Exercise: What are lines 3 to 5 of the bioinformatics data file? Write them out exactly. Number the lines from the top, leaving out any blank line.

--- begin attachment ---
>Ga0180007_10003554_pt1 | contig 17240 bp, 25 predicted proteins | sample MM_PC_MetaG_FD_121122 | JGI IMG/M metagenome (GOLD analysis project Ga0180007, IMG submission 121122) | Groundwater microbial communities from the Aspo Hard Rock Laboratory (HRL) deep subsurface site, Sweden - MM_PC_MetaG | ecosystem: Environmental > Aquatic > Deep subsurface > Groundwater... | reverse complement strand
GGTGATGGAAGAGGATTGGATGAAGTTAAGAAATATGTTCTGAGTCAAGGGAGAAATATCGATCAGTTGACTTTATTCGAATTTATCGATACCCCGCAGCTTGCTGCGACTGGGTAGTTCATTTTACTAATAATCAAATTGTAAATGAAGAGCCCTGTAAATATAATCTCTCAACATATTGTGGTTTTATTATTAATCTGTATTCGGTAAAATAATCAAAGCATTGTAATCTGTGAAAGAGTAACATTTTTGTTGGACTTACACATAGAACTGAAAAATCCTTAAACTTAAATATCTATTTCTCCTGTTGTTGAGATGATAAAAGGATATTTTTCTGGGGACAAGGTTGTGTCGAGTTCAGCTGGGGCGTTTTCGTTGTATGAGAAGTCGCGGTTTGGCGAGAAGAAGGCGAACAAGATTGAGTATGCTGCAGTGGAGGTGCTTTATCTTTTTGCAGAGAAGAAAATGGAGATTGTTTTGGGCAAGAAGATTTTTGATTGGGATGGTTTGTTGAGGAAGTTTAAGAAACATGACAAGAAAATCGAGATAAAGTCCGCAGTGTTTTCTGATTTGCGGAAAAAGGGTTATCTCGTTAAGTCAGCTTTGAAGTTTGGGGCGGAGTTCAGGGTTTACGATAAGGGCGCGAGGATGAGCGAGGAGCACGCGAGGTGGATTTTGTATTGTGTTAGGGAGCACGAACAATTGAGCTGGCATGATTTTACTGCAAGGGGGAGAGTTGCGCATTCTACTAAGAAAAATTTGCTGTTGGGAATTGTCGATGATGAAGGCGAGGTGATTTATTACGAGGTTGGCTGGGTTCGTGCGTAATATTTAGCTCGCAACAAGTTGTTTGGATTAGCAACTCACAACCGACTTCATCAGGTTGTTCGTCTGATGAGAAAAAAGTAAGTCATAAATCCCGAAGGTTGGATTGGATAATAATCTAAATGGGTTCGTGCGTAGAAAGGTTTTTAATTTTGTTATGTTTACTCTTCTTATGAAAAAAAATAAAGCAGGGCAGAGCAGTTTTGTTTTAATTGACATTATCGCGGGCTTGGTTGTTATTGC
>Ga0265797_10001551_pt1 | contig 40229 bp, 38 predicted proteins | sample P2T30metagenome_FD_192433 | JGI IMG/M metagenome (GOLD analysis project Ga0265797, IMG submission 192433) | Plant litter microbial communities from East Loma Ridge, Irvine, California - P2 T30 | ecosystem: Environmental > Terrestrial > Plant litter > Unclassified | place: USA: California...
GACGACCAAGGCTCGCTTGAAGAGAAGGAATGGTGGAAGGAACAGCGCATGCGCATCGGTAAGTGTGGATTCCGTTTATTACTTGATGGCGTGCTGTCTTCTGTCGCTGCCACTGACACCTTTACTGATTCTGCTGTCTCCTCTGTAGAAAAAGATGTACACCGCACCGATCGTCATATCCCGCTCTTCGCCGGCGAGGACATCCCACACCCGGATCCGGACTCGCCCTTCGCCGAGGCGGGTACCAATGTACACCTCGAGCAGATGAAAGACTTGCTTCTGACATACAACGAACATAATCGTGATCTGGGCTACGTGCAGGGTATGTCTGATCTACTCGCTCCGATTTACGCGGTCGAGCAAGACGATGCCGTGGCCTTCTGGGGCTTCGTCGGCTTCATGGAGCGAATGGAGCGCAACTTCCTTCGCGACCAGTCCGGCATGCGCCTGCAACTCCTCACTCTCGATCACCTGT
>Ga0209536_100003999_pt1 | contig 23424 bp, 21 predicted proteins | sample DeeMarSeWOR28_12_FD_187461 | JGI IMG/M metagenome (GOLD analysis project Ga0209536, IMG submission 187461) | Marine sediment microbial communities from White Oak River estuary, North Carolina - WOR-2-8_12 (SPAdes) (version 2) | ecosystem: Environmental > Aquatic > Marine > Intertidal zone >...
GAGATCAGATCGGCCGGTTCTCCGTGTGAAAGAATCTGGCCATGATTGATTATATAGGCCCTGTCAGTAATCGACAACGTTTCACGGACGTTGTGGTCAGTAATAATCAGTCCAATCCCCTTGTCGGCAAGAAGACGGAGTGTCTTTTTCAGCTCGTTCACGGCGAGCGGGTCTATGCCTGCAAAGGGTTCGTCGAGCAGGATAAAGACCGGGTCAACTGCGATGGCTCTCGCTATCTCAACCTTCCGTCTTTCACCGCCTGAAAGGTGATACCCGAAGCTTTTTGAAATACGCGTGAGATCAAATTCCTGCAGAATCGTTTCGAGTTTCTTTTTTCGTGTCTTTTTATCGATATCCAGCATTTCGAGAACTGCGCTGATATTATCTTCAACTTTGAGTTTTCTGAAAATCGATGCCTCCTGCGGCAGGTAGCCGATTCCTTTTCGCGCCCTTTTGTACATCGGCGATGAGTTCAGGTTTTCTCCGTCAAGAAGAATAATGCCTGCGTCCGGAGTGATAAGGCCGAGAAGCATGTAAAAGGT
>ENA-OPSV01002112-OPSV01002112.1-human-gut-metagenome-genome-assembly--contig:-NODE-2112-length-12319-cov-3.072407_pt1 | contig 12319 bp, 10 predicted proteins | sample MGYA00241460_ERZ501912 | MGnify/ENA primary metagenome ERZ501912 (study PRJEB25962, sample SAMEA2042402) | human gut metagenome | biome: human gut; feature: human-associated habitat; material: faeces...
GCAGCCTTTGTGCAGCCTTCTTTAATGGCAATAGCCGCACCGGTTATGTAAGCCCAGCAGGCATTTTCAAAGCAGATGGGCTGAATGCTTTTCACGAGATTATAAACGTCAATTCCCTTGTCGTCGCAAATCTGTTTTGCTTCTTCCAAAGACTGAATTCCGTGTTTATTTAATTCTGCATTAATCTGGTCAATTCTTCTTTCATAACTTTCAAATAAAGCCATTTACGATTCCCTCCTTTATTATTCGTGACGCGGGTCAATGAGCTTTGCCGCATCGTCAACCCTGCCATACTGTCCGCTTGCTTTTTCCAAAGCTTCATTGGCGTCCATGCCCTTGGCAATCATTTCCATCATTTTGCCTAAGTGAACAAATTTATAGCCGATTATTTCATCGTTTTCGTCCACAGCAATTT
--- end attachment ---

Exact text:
>Ga0265797_10001551_pt1 | contig 40229 bp, 38 predicted proteins | sample P2T30metagenome_FD_192433 | JGI IMG/M metagenome (GOLD analysis project Ga0265797, IMG submission 192433) | Plant litter microbial communities from East Loma Ridge, Irvine, California - P2 T30 | ecosystem: Environmental > Terrestrial > Plant litter > Unclassified | place: USA: California...
GACGACCAAGGCTCGCTTGAAGAGAAGGAATGGTGGAAGGAACAGCGCATGCGCATCGGTAAGTGTGGATTCCGTTTATTACTTGATGGCGTGCTGTCTTCTGTCGCTGCCACTGACACCTTTACTGATTCTGCTGTCTCCTCTGTAGAAAAAGATGTACACCGCACCGATCGTCATATCCCGCTCTTCGCCGGCGAGGACATCCCACACCCGGATCCGGACTCGCCCTTCGCCGAGGCGGGTACCAATGTACACCTCGAGCAGATGAAAGACTTGCTTCTGACATACAACGAACATAATCGTGATCTGGGCTACGTGCAGGGTATGTCTGATCTACTCGCTCCGATTTACGCGGTCGAGCAAGACGATGCCGTGGCCTTCTGGGGCTTCGTCGGCTTCATGGAGCGAATGGAGCGCAACTTCCTTCGCGACCAGTCCGGCATGCGCCTGCAACTCCTCACTCTCGATCACCTGT
>Ga0209536_100003999_pt1 | contig 23424 bp, 21 predicted proteins | sample DeeMarSeWOR28_12_FD_187461 | JGI IMG/M metagenome (GOLD analysis project Ga0209536, IMG submission 187461) | Marine sediment microbial communities from White Oak River estuary, North Carolina - WOR-2-8_12 (SPAdes) (version 2) | ecosystem: Environmental > Aquatic > Marine > Intertidal zone >...